The realities of caring: a qualitative exploration of mental health professionals' experience of working with survivors of trauma in Sri Lanka

Prof Doc Thesis

Satkunanayagam, Kuhan 2008. The realities of caring: a qualitative exploration of mental health professionals' experience of working with survivors of trauma in Sri Lanka. Prof Doc Thesis University of East London School of Psychology
AuthorsSatkunanayagam, Kuhan
TypeProf Doc Thesis

There is an increasing recognition of the transformative nature of trauma work and that
individuals are changed by the work they do with survivors of trauma. For mental health
professionals these changes could be both positive and negative. The present study engages
in a qualitative exploration of the impact of working with survivors of trauma. More
specifically it examines the professional and private experience of twelve mental health
practitioners in their work with survivors of trauma in the on-going conflict situation and
post-disaster setting of Sri Lanka. The aim is to provide some insight into our
understanding of the psychological processes which determine and maintain effective
coping strategies when working with survivors of trauma. Very little qualitative research
has been carried out in this area, with most research investigating moderating factors in
relation to "secondary trauma" using survey questionnaires and psychometric scales. Semistructured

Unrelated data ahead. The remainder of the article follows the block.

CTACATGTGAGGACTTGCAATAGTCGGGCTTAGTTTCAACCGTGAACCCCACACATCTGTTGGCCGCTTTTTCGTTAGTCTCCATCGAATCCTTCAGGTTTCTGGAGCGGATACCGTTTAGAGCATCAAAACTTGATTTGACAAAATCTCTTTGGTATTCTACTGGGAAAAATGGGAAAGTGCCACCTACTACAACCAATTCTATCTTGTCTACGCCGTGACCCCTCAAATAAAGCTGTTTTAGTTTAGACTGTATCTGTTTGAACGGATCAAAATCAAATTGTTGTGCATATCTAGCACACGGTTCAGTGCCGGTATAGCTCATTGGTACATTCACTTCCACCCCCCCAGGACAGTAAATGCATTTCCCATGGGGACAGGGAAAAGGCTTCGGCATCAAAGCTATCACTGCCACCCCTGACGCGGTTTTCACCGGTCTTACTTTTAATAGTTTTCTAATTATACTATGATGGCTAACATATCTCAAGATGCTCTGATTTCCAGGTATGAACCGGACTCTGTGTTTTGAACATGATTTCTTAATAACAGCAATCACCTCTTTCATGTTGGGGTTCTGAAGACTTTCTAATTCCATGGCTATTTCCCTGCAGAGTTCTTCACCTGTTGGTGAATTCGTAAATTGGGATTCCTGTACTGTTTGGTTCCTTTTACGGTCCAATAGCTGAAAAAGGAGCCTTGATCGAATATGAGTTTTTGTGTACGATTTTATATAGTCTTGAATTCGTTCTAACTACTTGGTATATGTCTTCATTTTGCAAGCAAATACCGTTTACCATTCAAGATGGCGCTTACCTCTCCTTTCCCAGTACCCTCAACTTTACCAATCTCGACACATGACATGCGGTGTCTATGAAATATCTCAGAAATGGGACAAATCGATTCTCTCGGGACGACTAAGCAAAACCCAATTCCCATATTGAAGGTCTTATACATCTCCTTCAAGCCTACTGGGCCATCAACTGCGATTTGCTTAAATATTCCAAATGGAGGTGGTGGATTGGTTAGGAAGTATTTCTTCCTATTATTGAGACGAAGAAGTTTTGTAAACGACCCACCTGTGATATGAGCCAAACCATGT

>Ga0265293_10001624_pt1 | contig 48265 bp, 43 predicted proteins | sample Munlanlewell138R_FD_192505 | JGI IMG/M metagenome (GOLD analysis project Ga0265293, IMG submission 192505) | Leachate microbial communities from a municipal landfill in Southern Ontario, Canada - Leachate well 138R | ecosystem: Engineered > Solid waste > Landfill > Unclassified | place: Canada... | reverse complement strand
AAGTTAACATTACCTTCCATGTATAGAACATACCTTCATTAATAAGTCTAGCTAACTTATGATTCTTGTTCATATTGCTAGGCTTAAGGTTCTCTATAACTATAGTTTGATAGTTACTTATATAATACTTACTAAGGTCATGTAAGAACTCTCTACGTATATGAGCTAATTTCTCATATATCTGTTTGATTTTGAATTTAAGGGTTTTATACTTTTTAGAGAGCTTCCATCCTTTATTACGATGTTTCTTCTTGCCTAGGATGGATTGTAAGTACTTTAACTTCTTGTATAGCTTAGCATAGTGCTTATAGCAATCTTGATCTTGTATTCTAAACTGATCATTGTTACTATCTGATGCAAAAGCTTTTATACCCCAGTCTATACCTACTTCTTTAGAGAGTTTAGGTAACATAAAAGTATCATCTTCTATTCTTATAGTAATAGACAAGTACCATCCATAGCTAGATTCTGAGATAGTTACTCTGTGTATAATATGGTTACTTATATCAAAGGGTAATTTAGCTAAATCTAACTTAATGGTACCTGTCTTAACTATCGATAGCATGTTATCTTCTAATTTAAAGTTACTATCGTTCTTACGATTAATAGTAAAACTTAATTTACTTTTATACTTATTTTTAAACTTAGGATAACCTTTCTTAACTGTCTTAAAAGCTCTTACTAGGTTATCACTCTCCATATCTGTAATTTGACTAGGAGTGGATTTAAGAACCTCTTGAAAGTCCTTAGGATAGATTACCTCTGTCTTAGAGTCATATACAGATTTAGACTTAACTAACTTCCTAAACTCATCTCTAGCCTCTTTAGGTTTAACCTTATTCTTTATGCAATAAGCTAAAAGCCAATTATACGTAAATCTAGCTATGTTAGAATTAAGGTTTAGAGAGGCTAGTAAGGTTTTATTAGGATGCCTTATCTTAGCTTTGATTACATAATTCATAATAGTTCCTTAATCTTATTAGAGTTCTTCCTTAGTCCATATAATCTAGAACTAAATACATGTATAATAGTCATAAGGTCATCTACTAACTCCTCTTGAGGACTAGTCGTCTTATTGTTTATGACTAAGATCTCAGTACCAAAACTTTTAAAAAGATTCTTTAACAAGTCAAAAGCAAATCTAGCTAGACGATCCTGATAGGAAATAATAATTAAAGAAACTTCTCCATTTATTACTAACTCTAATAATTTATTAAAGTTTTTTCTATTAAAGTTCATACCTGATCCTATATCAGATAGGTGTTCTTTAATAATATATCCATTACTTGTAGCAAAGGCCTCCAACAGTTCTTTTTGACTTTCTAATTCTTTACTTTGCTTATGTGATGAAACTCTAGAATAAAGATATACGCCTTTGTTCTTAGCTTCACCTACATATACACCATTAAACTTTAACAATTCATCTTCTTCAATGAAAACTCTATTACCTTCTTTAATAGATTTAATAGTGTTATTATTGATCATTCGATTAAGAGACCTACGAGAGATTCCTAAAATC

in-depth interviews were carried out with twelve native mental health
professionals who had worked long-term with survivors of trauma in Sri Lanka. The data
analysis followed the theoretical principles of Interpretative Phenomenological Analysis
(IPA). The main analytic focus was to look at the meaningfulness of trauma work for the
participants from different perspectives. A second analytic focus was to explore some
aspects of the social constructedness of the participants' 'talk' about trauma work. The four
master themes that emerged collectively showed how working with survivors of trauma is
conceptualised and experienced. The complexity of these factors is illustrated by various
dialectical processes that seem to be in action in trauma work. Each of the four themes is
also examined with respect to the use of discourses and practices located within specific
social, cultural, historical, political and ideological contexts. These findings highlight the
importance of raising awareness of the potentiality of both "secondary trauma" and the
opportunities for "growth through adversity". The strategic role of reflective practice, selfcare
and supervision are discussed with respect to their implication for Counselling
Psychology. This study also considers the value of taking an authentic psycho-social
framework with a focus on the wider realities of social and cultural dynamics.

Publication dates
PrintMay 2008
Publication process dates
Deposited30 Jun 2014
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